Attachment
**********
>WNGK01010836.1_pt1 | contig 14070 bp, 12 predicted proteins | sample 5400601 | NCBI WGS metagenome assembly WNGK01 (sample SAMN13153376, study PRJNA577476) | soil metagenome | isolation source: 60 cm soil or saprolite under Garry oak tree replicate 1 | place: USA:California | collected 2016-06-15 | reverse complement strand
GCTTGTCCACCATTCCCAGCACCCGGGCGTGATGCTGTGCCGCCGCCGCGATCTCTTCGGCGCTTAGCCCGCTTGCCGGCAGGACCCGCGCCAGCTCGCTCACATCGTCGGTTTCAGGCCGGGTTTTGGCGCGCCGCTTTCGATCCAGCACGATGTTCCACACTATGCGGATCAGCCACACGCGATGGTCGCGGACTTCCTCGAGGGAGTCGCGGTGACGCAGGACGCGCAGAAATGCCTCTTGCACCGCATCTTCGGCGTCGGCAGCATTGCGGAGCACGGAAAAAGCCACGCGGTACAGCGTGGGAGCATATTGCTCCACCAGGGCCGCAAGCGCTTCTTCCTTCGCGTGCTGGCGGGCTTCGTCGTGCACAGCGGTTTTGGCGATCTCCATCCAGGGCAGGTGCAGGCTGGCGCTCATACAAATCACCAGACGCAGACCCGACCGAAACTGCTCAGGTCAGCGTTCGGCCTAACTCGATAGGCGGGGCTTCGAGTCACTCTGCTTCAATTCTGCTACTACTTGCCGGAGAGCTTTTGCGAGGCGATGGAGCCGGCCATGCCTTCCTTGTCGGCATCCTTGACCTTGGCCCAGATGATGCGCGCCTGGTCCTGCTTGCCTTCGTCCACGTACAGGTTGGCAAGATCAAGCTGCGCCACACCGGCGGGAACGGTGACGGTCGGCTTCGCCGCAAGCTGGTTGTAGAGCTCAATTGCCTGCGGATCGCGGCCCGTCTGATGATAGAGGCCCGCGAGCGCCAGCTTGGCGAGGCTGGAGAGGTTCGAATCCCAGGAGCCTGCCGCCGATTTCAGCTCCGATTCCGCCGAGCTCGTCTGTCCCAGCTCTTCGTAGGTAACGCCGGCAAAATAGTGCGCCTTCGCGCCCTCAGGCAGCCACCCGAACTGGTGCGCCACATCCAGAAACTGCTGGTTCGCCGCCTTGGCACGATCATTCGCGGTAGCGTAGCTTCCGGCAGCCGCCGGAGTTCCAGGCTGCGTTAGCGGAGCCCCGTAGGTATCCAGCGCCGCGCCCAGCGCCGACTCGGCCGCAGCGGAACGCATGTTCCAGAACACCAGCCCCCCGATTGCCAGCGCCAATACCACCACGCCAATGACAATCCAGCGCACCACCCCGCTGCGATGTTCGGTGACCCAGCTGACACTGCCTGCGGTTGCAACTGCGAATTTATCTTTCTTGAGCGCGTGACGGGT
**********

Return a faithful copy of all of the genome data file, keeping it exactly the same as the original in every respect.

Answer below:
>WNGK01010836.1_pt1 | contig 14070 bp, 12 predicted proteins | sample 5400601 | NCBI WGS metagenome assembly WNGK01 (sample SAMN13153376, study PRJNA577476) | soil metagenome | isolation source: 60 cm soil or saprolite under Garry oak tree replicate 1 | place: USA:California | collected 2016-06-15 | reverse complement strand
GCTTGTCCACCATTCCCAGCACCCGGGCGTGATGCTGTGCCGCCGCCGCGATCTCTTCGGCGCTTAGCCCGCTTGCCGGCAGGACCCGCGCCAGCTCGCTCACATCGTCGGTTTCAGGCCGGGTTTTGGCGCGCCGCTTTCGATCCAGCACGATGTTCCACACTATGCGGATCAGCCACACGCGATGGTCGCGGACTTCCTCGAGGGAGTCGCGGTGACGCAGGACGCGCAGAAATGCCTCTTGCACCGCATCTTCGGCGTCGGCAGCATTGCGGAGCACGGAAAAAGCCACGCGGTACAGCGTGGGAGCATATTGCTCCACCAGGGCCGCAAGCGCTTCTTCCTTCGCGTGCTGGCGGGCTTCGTCGTGCACAGCGGTTTTGGCGATCTCCATCCAGGGCAGGTGCAGGCTGGCGCTCATACAAATCACCAGACGCAGACCCGACCGAAACTGCTCAGGTCAGCGTTCGGCCTAACTCGATAGGCGGGGCTTCGAGTCACTCTGCTTCAATTCTGCTACTACTTGCCGGAGAGCTTTTGCGAGGCGATGGAGCCGGCCATGCCTTCCTTGTCGGCATCCTTGACCTTGGCCCAGATGATGCGCGCCTGGTCCTGCTTGCCTTCGTCCACGTACAGGTTGGCAAGATCAAGCTGCGCCACACCGGCGGGAACGGTGACGGTCGGCTTCGCCGCAAGCTGGTTGTAGAGCTCAATTGCCTGCGGATCGCGGCCCGTCTGATGATAGAGGCCCGCGAGCGCCAGCTTGGCGAGGCTGGAGAGGTTCGAATCCCAGGAGCCTGCCGCCGATTTCAGCTCCGATTCCGCCGAGCTCGTCTGTCCCAGCTCTTCGTAGGTAACGCCGGCAAAATAGTGCGCCTTCGCGCCCTCAGGCAGCCACCCGAACTGGTGCGCCACATCCAGAAACTGCTGGTTCGCCGCCTTGGCACGATCATTCGCGGTAGCGTAGCTTCCGGCAGCCGCCGGAGTTCCAGGCTGCGTTAGCGGAGCCCCGTAGGTATCCAGCGCCGCGCCCAGCGCCGACTCGGCCGCAGCGGAACGCATGTTCCAGAACACCAGCCCCCCGATTGCCAGCGCCAATACCACCACGCCAATGACAATCCAGCGCACCACCCCGCTGCGATGTTCGGTGACCCAGCTGACACTGCCTGCGGTTGCAACTGCGAATTTATCTTTCTTGAGCGCGTGACGGGT